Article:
GC: How do you manage all the different styles of music within your new CD?
Todd: I think lots of it comes from taking our time with songs and letting them develop naturally. If we were to record songs right after they were written I think our influences would shine through much more obviously. For instance, the original chord progression for the song "Butterfly Radio" [Dm Am Cadd 9 / Dm Am G] I wrote right after I spoke with a friend whose dad had just been diagnosed with cancer and only had six months to live. I was listening to The The's "Love Is Stronger Than Death" and obviously was pretty bummed out to hear about this so I wrote a very sad sounding progression. However, after the initial emotion wore off, I pulled out that chord change again, sped it up and came up with the Bananarama-ish lead line on the top of it. I think it creates a weird tension in the track and helps keep things sounding interesting and not so one-dimensional. My goal - not that I'm always successful - is to juxtapose different perspectives like this in all Avenpitch tracks.
GC: What would you consider the most notable part of your music sound?
Todd: Personally, I feel it's the songwriting and the uniqueness of our presentation. For better or worse, I like to tell people that the only place you're going to get music that sounds like Avenpitch is from Avenpitch.
GC: I know how people hate labels, what would you label your music?
Todd: For all intents and purposes I call it "electropunk".
GC: Will Avenpitch be appearing on any new compilations in the next few months?
Todd: Funny you should mention that, our song "Jack the Idiot Dance" was originally written for a record of children's music coming out over in Germany. It's called "Kinderglück" and will be released by We Rock Like Crazy sometime in 2006. I will also be compiling "Twin Cities Electropunk Volume 3" this summer and Avenpitch will have a new track on that as well.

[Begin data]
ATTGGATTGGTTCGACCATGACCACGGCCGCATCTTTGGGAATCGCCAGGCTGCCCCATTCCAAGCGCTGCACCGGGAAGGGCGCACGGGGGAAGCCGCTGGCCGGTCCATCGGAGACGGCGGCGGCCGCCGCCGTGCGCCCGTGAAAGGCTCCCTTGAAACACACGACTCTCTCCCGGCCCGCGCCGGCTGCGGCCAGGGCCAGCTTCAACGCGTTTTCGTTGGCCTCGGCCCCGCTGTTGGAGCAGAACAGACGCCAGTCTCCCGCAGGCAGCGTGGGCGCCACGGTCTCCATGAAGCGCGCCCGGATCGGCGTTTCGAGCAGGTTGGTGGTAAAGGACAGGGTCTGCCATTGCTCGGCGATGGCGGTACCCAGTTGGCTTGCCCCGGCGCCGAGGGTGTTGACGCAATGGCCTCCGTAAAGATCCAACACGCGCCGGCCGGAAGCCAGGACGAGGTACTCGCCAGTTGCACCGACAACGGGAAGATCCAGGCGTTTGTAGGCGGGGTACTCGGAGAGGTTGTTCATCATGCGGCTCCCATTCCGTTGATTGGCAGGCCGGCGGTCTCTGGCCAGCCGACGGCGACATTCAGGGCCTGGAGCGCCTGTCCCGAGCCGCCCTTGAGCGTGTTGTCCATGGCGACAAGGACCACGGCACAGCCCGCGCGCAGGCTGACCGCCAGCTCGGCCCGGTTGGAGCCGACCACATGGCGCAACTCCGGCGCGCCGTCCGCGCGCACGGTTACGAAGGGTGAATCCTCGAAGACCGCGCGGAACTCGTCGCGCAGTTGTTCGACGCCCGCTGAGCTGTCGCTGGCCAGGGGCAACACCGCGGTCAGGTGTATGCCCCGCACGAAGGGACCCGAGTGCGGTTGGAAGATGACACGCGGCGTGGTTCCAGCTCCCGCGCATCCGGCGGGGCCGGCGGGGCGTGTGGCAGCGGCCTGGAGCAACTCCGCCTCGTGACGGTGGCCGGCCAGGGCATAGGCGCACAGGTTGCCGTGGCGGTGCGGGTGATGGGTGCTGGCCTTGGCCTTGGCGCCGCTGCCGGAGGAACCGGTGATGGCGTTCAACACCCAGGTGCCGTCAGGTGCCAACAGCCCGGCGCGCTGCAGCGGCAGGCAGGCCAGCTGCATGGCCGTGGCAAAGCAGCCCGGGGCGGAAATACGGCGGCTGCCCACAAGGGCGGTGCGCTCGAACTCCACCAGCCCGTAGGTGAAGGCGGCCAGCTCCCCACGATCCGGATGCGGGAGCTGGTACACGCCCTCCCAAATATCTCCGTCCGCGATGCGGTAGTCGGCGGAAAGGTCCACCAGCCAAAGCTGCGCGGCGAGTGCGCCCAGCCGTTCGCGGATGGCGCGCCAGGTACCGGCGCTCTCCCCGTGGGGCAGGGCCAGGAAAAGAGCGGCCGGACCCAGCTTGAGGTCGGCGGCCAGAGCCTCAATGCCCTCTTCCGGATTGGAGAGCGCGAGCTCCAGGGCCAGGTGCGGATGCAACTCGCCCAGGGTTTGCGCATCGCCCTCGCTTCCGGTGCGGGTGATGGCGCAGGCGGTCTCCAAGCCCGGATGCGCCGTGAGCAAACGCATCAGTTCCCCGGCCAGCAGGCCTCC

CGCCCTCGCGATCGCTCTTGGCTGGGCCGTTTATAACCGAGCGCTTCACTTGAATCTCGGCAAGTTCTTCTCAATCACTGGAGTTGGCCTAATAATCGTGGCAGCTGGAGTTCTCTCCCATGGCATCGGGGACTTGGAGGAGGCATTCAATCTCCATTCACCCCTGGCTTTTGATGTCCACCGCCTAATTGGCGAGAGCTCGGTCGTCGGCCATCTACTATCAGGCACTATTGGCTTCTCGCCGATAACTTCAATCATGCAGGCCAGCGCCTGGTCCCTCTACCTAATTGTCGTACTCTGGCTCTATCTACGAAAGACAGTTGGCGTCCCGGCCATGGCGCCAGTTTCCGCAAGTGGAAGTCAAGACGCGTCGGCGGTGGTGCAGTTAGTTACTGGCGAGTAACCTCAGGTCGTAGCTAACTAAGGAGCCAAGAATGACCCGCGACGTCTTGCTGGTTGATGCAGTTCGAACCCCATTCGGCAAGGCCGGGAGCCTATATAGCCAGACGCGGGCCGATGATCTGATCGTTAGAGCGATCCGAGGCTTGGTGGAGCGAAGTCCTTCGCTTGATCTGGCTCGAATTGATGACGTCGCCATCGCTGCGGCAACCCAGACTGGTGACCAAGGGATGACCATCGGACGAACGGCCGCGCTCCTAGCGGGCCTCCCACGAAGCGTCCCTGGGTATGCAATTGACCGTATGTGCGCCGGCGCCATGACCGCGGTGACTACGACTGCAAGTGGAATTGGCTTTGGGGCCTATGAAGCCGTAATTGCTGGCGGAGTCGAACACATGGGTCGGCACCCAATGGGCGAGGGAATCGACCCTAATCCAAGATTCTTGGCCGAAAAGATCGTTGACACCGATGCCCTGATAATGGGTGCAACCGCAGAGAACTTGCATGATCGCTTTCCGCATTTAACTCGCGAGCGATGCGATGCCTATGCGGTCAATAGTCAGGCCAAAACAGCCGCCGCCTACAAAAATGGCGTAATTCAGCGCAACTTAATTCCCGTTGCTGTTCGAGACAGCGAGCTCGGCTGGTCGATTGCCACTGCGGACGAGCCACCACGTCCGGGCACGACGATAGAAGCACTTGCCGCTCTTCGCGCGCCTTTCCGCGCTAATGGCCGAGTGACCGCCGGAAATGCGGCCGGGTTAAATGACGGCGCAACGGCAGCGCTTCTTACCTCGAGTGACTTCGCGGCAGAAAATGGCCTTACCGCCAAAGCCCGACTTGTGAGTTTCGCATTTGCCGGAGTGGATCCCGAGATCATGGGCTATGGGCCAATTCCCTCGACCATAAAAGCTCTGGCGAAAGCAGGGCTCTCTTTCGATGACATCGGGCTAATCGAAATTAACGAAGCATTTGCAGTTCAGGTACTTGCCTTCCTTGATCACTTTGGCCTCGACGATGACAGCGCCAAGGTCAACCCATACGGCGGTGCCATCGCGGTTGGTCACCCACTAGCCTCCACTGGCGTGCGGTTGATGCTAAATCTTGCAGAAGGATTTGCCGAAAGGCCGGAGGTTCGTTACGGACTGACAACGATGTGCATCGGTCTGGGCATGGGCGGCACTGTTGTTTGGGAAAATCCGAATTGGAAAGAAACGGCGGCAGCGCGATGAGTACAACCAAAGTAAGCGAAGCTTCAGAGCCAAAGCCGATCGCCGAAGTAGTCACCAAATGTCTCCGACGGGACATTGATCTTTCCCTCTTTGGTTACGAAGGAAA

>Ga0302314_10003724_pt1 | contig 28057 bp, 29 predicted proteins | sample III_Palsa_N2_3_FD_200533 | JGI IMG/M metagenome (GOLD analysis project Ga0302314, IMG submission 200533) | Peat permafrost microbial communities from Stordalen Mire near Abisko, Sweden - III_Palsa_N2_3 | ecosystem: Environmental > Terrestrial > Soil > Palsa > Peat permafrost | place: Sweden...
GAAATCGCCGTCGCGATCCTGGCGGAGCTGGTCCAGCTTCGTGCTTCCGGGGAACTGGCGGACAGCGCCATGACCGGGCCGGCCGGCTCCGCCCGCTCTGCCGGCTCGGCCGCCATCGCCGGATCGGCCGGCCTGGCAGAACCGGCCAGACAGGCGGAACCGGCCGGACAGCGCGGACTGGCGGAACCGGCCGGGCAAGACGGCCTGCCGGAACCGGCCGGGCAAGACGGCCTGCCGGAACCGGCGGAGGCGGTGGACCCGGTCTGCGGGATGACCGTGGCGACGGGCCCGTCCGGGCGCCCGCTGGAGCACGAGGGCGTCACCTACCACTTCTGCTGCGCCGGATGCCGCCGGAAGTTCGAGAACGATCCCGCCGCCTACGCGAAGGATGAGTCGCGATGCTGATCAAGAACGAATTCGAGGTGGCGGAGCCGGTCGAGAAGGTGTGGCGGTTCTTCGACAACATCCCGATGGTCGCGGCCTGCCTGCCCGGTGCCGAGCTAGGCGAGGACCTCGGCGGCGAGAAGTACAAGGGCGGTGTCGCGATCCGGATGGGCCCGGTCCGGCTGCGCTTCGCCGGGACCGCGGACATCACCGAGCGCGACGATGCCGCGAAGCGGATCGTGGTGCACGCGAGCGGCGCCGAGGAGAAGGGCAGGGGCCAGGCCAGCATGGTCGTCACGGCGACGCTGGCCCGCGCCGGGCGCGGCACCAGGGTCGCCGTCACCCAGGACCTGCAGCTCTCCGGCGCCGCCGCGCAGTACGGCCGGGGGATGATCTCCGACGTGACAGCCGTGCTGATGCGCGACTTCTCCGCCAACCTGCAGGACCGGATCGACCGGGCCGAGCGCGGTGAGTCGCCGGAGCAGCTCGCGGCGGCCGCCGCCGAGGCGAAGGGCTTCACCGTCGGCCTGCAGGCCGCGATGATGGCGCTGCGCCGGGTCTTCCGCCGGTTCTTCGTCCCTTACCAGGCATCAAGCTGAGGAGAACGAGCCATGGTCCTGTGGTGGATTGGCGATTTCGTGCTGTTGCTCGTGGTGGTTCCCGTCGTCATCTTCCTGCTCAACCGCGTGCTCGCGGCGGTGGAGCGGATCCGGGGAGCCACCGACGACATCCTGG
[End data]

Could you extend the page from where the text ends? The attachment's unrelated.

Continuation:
GC: Has Avenpitch inspired other bands to make this type of sound that has more of a cyber-industrial, punk feel?
Todd: At this point it's doubtful - I'm still far too inspired by so many other amazing bands to even think about being an inspiration to others. That's an honor I would bestow on NIN, Primal Scream, Big Black, Blur, Prick, Pig, Ministry, Lard, The The, Pop Will Eat Itself, Smashing Pumpkins, New Order or the Faint just to name a few. Really the only thing I'm comfortable taking credit for is the expansion of the "electropunk" term catching on in Minneapolis. To the best of my knowledge, when we released our first album in June of 2003 we were the only band in Minneapolis claiming to be "electropunk". Now there is a pretty notable "electropunk scene" happening in Minneapolis. It's pretty cool to see a term from out first press release turning into a genre in and of itself around here. That said, I'm sure 99% of that came from the popularity of the "Twin Cities Electropunk" compilations I organize and not an actual musical influence from Avenpitch.
GC: What is your big push for Avenpitch in the next few months?
Todd: We'll be working "Butterfly Radio" pretty hard from now until summer. We've got two big CD release shows in Minneapolis at the end of the month, a couple regional tours for the spring and then we'll be touring nationally in May and June. Then starting this summer we're back to work on album three in between regional live shows (we're already shooting for a June 2007 release date).
GC: Is there anything else you would like to add for our readers who may discover you now because they are reading this interview?
Todd: Millions of thanks for taking the time to check us out. If you see us in a town near you please come out to a show and introduce yourself. If you like us and think we're friendly enough people, please offer us a floor or couch to sleep on. It's really awkward trying to work that into a conversation and motels get expensive.
Also, thanks for listening!
|< Prev||Next >|